Shibuya, the center of Tokyo, is selected as the site for implementing the plan. On one hand, as the major commercial center and the most stressful area to live and work, Shibuya perfectly represents the Tokyo loneliness; on the other hand, given that only 6 percent of Tokyo's urban area is classified as open space [9], Shibuya with the highest building density in the city is desperate for the "urban tree holes" to be inserted. The project proposes operative tree hole prototypes according to specific site conditions and conceives three different spatial modes to create innovative public space in Shibuya by utilizing street retail spaces, sky corridors, and underground spaces.

Instead of creating an isolated place for people to stay in, the tree hole space invites accompanies from nature such as tree, sky, and water to the users, by a sequence of spatial design strategies. Roger Ulrich proves the function of natural element in elevating people's mental health by the observation of a group of patients who experience considerable anxiety [10]: the patients with the tree view had better performance in overcoming frustration, fewer negative evaluative comments, and shorter post operative hospital stays, compared to the wall-view patients. As the most common natural elements, tree, sky and water are ignored in the high density and fast-paced urban life--they are silent and lonely in the city. Through the enhancement of the loneliness aesthetics between nature and people, the project attempts to establish the oriental concept of empathy: human and nature can "share" and "communicate" the feeling of loneliness temporarily.

4.1 Urban Tree Hole_01: Renovate Street Retail Space

The retail spaces along the street interface with fast iteration speed have great potential to be transformed and embedded the small-scale public space in Shibuya, where the density of commercial and cultural activities is extremely high. The design strategy of Urban Tree Hole_01 focuses on the way of seeing by switching the interior and exterior spaces. The tree hole spaces are hidden in the urban context by the design method of embedment in renovated stores along the retail street, which reduces the impact of the original urban interface. From the exterior, a two-side mirror as the new façade of the renovated space reflects the image of the user and the background city; from the interior, the mirror separates the city and the user who is pulled away from the context and obtains a moment to rediscover the overlooked landscape in the city she originally familiar with. The technique of borrowing scenery is used to involve in the tree hole the street tree which becomes a companion and listener of the tree hole user. As the new city spiritual infrastructure, the embedded tree hole spaces that distribute in the city but hide in the street context provides the citizen a moment of meditation with a Zen-garden-like experience.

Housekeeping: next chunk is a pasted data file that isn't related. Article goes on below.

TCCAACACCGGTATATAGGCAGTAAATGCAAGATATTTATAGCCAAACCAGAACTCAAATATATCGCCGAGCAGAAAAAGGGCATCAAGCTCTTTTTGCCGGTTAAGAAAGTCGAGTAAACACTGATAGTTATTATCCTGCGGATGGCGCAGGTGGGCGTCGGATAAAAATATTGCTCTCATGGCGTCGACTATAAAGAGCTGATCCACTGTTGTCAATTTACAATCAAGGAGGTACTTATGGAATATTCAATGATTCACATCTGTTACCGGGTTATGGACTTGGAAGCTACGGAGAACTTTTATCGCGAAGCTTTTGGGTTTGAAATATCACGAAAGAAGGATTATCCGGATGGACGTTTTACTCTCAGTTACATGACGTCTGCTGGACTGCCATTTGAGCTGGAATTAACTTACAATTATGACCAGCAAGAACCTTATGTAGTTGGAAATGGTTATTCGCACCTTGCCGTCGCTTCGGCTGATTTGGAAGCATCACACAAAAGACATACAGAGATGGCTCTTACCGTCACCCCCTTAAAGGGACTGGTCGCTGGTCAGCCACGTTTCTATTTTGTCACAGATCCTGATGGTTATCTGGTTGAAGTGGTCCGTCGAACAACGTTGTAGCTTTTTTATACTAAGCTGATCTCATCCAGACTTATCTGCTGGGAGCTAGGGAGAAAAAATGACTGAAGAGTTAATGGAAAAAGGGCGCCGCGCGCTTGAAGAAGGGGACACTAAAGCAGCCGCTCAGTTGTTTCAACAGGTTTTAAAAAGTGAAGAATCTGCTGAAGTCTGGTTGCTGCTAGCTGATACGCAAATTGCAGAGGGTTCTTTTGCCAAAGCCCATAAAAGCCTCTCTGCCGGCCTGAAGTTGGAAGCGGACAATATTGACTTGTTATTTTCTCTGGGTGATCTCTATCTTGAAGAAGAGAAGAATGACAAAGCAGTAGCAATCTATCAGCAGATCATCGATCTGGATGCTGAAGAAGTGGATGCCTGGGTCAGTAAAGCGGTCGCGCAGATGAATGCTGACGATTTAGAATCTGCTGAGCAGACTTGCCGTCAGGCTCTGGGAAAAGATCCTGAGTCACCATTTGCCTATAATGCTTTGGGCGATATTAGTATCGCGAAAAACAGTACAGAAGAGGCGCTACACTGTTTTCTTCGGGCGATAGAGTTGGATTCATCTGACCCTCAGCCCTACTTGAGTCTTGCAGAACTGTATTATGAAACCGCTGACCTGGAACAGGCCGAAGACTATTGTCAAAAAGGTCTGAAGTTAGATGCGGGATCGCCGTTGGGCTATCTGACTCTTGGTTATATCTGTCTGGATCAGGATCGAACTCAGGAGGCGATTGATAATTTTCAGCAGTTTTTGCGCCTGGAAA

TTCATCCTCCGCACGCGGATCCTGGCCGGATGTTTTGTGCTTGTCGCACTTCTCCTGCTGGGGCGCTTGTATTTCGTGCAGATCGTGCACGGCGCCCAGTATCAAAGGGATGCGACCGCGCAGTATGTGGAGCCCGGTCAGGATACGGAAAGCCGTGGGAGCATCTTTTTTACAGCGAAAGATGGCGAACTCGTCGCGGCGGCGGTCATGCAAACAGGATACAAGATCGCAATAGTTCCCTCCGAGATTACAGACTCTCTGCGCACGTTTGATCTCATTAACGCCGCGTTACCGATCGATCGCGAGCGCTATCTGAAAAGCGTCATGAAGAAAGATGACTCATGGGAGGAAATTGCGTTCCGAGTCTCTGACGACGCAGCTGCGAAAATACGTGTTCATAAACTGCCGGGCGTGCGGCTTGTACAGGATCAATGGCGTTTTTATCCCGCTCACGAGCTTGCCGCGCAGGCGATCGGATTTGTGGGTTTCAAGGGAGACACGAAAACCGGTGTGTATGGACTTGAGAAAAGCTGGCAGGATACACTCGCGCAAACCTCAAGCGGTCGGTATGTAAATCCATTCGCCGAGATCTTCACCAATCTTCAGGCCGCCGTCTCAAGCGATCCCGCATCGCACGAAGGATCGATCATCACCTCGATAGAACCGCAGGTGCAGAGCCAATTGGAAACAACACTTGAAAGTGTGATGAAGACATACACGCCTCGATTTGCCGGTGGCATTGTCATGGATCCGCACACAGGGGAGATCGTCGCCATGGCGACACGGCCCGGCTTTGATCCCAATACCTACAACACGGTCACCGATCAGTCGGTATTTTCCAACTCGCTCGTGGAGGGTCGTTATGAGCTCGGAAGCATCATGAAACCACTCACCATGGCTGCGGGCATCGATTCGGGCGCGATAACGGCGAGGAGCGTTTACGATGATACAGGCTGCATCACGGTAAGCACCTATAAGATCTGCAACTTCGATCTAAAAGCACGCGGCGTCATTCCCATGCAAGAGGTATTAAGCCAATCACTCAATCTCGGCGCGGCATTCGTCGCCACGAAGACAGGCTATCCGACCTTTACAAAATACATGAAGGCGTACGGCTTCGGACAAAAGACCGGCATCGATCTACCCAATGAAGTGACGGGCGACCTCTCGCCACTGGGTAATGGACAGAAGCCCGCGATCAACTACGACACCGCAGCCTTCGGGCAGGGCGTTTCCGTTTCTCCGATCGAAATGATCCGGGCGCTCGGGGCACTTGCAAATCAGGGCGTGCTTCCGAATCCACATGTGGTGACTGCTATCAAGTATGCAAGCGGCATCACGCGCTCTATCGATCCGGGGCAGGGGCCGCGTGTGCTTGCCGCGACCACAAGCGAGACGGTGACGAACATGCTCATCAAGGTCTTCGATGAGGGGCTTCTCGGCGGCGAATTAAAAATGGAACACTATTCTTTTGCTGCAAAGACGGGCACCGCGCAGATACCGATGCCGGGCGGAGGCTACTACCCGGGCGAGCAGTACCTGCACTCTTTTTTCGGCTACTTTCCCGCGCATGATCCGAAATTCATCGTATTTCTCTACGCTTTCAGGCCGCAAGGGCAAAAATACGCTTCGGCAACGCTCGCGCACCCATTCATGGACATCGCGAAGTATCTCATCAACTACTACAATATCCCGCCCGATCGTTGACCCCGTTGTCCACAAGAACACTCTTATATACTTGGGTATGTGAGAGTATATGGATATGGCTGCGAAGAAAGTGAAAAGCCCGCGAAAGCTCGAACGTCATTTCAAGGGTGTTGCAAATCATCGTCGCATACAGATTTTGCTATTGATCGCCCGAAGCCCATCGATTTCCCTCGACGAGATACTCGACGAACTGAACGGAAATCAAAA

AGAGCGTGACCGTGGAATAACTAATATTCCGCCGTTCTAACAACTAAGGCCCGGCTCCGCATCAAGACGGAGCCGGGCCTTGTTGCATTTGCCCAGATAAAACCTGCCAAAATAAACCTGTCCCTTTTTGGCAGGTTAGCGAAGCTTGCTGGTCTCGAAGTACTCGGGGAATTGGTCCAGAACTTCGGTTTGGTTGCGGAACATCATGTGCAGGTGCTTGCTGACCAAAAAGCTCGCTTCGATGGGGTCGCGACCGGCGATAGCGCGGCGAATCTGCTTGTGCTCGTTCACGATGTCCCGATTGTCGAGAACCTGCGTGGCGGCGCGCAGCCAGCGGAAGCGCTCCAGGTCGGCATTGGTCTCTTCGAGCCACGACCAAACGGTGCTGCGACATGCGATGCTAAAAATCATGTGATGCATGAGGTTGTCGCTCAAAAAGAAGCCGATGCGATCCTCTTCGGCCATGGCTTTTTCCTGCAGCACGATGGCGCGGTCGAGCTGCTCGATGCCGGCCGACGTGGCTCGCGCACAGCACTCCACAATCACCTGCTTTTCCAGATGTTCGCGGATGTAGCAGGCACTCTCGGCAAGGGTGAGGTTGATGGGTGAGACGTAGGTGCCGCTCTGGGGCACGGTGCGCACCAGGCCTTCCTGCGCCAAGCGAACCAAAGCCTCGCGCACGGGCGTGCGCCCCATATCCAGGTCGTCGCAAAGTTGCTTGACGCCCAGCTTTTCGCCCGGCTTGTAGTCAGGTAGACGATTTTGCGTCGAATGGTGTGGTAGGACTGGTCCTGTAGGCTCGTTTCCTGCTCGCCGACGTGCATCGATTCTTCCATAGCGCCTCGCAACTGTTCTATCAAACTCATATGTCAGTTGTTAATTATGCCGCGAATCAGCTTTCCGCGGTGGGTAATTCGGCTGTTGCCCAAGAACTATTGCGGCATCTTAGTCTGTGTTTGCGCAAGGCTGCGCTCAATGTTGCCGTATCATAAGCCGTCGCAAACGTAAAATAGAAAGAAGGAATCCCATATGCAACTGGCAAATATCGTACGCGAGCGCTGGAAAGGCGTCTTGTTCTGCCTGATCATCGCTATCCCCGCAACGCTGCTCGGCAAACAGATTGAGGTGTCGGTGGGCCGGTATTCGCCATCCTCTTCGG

4.2 Urban Tree Hole_02: Utilize Sky Corridor

While the vertical transportation mode depending on the elevators represents an important movement in high-density cities, the sky corridors between buildings become one kind of horizontal connected open space for promoting the openness and publicity of the overhead space. Though the sky is originally a part of the cityscape, congested high-rise buildings in the city make people gradually lost the instinct to look up at the sky--climb up to the skyscraper and overlook the cityscape becomes the normal viewing mode. Through the strategy of obstructive scenery and sight manipulation, the Urban Tree Hole_02 utilizes sky corridor between buildings to create space for users to briefly stay alone. Compare to the common sky corridor that emphasizes transparency, the tree hole's external scenery is deliberately blocked by sidewalls. Only the sky is reflected by tilted mirrors on both sides of the corridor, which forces the user to focus on the mirrors by his feet. Consequently, a spiritual infrastructure is established through the sky corridor tree holes built between buildings in the city, and the user can look down to meet the sky which should have been found by looking up. Thus, people and the forgotten sky achieve an empathetic moment on both the physical and mental levels.